This blog had a well-deserved break in January, the month in which an article was published about the duration of the antidepressant effect of an ayahuasca-like tea. Better late than never, it’s time to register the study — not least because it gives an opportunity to address the limitations surrounding clinical trials with. psychedelics.
The paper from the University of Maastricht (Holland), “Therapeutic effect of an ayahuasca analogue in clinically depressed patients”, appeared in the journal Psychopharmacology. The conclusion is encouraging: “Ayahuasca produces long-term mental health improvements in clinically depressed patients.”
The drink used in the test was not ayahuasca itself, prepared with leaves of chacrona (psychotria viridis) and the mariri vine (Banisteriopsis caapi), as it is enshrined in religions such as Santo Daime, Barquinha and União do Vegetal (UDV).
Volunteers in the Netherlands study took what is called “juremahuasca”, which replaces chacrona with jurema-preta (Mimosa tenuifloraidentified in the article as M. hostilisoutdated name) as a source of dimethyltryptamine (DMT), the main psychoactive principle of ayahuasca.
In place of the vine, the Syrian rue (Peganum harmala) as a supplier of inhibitors of an enzyme that would otherwise degrade DMT in the digestive tract, preventing its arrival in the brain. This plant grows in the dry regions around the Mediterranean.
Participants were recruited from among people who sought Dutch neoshamanic centers for help with depression. Thirty-three of them consented to be guinea pigs, but only 20 met the entry criterion, a score of 13 or more on the BDI scale.
This 21-item questionnaire was developed in 1961 to discriminate degrees of depression. Each item on emotions, behavior changes and bodily symptoms must be evaluated by the patient from 0 to 3, which results in a maximum of 63 possible points. Scoring between 10 and 18 points would indicate mild to moderate depression.
Volunteers were required to complete these scales before the ceremony, the day after, and after 12 months. Only 17 fulfilled the complete response schedule, and 12 of them showed remission (less than 13 points) one year later.
There are few studies on the psychiatric benefits of psychedelics that follow participants for so long. Most do it for one, two or four weeks at most. This is the strong point of the work in Psychopharmacology.
The weak point is the low number of volunteers. Not to mention the lack of a placebo-treated control group, a limitation rarely avoided in tests with psychedelics, as was able to do a famous Brazilian study with ayahuasca in 2018.
Regarding these limitations, the newsletter Microdose, from the University of California at Berkeley, this week brought an acid interview with another researcher from the Netherlands, Elko Fried, from Leiden University. Although not specialized in these substances, he welcomes them and, therefore, calls for more rigor in clinical trials so that psychedelics do not die on the shore of their rebirth for psychiatry.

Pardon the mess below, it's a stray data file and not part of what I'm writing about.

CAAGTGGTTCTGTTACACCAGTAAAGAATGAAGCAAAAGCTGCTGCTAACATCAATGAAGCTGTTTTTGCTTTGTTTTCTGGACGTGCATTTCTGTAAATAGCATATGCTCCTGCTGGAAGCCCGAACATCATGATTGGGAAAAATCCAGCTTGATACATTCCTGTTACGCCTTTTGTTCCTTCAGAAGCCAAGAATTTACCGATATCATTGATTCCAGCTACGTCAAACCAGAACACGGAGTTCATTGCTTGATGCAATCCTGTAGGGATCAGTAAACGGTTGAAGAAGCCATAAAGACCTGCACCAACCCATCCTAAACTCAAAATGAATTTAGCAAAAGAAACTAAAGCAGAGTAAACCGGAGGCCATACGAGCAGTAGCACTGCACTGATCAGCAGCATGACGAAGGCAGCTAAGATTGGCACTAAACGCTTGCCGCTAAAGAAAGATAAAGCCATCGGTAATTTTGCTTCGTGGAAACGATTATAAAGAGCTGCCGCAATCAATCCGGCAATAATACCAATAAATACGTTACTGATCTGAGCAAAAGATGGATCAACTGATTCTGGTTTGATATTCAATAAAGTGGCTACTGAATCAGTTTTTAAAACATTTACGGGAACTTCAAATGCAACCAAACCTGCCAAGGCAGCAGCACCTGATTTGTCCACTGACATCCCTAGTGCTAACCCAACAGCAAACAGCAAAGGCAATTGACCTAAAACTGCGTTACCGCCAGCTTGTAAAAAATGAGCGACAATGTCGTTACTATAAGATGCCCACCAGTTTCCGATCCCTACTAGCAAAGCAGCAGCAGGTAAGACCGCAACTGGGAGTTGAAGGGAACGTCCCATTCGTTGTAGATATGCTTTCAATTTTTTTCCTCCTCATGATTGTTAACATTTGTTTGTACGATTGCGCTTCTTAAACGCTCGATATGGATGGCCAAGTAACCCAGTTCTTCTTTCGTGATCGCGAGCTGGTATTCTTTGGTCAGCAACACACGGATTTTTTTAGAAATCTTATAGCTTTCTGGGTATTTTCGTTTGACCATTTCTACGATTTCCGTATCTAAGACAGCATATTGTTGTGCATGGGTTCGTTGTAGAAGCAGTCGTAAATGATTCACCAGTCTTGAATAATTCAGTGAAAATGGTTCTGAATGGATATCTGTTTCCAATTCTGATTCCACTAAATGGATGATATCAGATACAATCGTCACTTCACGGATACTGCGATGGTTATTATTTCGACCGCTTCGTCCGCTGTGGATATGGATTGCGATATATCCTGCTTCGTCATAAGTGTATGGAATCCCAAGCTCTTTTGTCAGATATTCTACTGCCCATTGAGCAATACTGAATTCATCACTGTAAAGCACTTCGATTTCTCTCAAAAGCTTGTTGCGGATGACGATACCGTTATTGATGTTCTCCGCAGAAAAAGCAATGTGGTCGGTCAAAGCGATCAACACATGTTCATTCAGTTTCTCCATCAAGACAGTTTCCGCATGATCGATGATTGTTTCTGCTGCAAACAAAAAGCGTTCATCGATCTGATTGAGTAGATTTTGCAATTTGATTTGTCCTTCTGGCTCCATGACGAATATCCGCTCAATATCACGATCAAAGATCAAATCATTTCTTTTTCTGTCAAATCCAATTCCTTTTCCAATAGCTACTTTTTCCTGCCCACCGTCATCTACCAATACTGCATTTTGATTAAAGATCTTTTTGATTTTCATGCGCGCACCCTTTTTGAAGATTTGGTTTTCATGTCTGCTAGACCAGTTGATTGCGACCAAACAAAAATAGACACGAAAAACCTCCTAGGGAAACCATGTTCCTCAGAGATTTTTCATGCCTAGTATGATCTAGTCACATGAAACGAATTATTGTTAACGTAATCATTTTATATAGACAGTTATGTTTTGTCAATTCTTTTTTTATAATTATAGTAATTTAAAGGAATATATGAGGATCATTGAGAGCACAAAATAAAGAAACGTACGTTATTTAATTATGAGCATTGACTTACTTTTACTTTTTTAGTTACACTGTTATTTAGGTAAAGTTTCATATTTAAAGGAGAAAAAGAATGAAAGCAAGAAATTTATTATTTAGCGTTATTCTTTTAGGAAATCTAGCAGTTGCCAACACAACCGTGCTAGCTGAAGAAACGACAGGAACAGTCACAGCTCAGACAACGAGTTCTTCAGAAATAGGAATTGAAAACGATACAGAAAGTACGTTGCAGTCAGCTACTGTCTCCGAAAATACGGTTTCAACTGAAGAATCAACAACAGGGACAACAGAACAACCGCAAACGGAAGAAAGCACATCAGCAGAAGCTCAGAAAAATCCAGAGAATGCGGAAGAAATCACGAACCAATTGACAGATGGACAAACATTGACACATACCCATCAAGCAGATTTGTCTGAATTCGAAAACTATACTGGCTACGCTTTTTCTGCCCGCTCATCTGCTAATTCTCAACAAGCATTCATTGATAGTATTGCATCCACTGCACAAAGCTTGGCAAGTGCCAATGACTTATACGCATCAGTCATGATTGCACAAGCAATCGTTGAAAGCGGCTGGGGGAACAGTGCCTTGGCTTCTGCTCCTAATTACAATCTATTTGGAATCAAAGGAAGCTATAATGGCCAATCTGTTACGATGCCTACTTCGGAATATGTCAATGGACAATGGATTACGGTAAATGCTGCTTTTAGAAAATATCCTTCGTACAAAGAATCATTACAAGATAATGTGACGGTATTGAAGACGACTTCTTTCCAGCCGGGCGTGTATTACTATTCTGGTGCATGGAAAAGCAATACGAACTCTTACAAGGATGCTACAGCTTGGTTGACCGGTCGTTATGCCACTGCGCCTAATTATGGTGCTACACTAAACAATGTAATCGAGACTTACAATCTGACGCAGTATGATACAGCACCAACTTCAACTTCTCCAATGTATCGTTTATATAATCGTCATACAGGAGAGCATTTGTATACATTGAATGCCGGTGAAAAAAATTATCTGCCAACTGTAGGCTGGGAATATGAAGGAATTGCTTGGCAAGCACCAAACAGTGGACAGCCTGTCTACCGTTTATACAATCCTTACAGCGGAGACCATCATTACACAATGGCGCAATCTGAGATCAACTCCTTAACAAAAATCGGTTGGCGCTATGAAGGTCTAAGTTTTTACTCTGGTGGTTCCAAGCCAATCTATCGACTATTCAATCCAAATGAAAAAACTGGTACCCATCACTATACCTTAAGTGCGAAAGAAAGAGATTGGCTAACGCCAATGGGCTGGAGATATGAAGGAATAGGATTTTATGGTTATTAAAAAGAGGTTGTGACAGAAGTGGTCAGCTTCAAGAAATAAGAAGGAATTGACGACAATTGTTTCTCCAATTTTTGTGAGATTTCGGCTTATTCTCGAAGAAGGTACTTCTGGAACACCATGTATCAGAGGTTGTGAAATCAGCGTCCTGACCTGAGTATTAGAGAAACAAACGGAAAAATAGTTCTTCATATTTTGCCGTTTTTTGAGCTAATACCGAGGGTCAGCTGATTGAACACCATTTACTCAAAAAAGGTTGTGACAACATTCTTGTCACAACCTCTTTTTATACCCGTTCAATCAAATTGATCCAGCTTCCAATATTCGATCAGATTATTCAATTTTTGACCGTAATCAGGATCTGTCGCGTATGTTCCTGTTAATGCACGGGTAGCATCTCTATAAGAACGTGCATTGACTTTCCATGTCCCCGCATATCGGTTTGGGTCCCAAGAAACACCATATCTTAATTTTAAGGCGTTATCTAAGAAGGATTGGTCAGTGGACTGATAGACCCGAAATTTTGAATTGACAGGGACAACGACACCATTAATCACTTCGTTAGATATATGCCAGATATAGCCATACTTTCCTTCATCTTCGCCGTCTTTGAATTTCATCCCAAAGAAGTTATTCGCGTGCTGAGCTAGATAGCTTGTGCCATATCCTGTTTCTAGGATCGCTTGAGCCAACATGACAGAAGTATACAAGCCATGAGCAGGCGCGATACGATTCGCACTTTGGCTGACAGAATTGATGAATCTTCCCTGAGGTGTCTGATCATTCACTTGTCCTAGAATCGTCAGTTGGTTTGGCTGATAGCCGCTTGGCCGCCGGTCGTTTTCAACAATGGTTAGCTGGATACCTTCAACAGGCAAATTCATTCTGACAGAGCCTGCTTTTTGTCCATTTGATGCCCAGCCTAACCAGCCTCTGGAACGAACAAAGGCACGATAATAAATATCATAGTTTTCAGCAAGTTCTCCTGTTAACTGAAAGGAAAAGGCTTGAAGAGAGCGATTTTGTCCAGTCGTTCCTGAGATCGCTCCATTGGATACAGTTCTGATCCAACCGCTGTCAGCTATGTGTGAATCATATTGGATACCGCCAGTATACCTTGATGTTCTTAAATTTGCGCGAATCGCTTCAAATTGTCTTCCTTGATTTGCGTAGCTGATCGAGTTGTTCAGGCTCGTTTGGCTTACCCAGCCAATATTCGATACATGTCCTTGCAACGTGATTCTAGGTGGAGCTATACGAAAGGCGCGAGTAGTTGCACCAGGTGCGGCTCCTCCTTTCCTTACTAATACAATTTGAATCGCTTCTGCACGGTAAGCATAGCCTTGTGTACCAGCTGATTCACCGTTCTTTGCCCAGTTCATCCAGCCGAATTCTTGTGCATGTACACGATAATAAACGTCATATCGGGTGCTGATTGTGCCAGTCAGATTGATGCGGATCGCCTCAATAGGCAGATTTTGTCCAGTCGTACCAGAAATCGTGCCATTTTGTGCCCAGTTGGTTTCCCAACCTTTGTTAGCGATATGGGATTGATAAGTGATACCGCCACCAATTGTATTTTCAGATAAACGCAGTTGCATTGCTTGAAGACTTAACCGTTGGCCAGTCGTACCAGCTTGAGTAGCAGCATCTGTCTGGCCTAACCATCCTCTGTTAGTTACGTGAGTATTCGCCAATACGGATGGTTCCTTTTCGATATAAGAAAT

Fried gives as an example studies of ketamine, a dissociative anesthetic, not quite psychedelic, that is increasingly being used against depression. “In most of these ketamine studies the median follow-up was seven days. This is ridiculous,” she complained.
“We shouldn’t be doing that. It shouldn’t be funded and it’s not interesting, because for a serious chronic mental illness like major depression disorder, it takes more than seven days to recover from the impact on functioning, well-being and health.” quality of life.”
It’s not enough to measure symptoms, Fried argues, and that’s not just for psychedelic science. It also applies to any investigation in which people are measured to assess the effectiveness of procedures, such as psychotherapy modalities.
“Symptoms are an important first step, but if you really want to understand where the person is, I’d really like to know if they can go to work again.”
Fried thinks it’s time to move from preliminary studies with a few dozen participants to large clinical trials (some are already underway, such as MDMA for PTSD and psilocybin for depression).
Instead of a placebo group, something problematic in the case of substances with such obvious effects, he recommends contrasting psychedelics with other established treatments. For example, with behavioral therapy.
“If you can show me that the MDMA or psilocybin-assisted psychotherapy treatment group has better results after one year than the regular treatment group (…), then you can count on me”, says the researcher, for whom the strict requirement must come from the editors of scientific journals and research funding agencies.
To learn more about the history and new developments of science in this area, including in Brazil, look for my book “Psiconautas – Travels with Brazilian Psychedelic Science”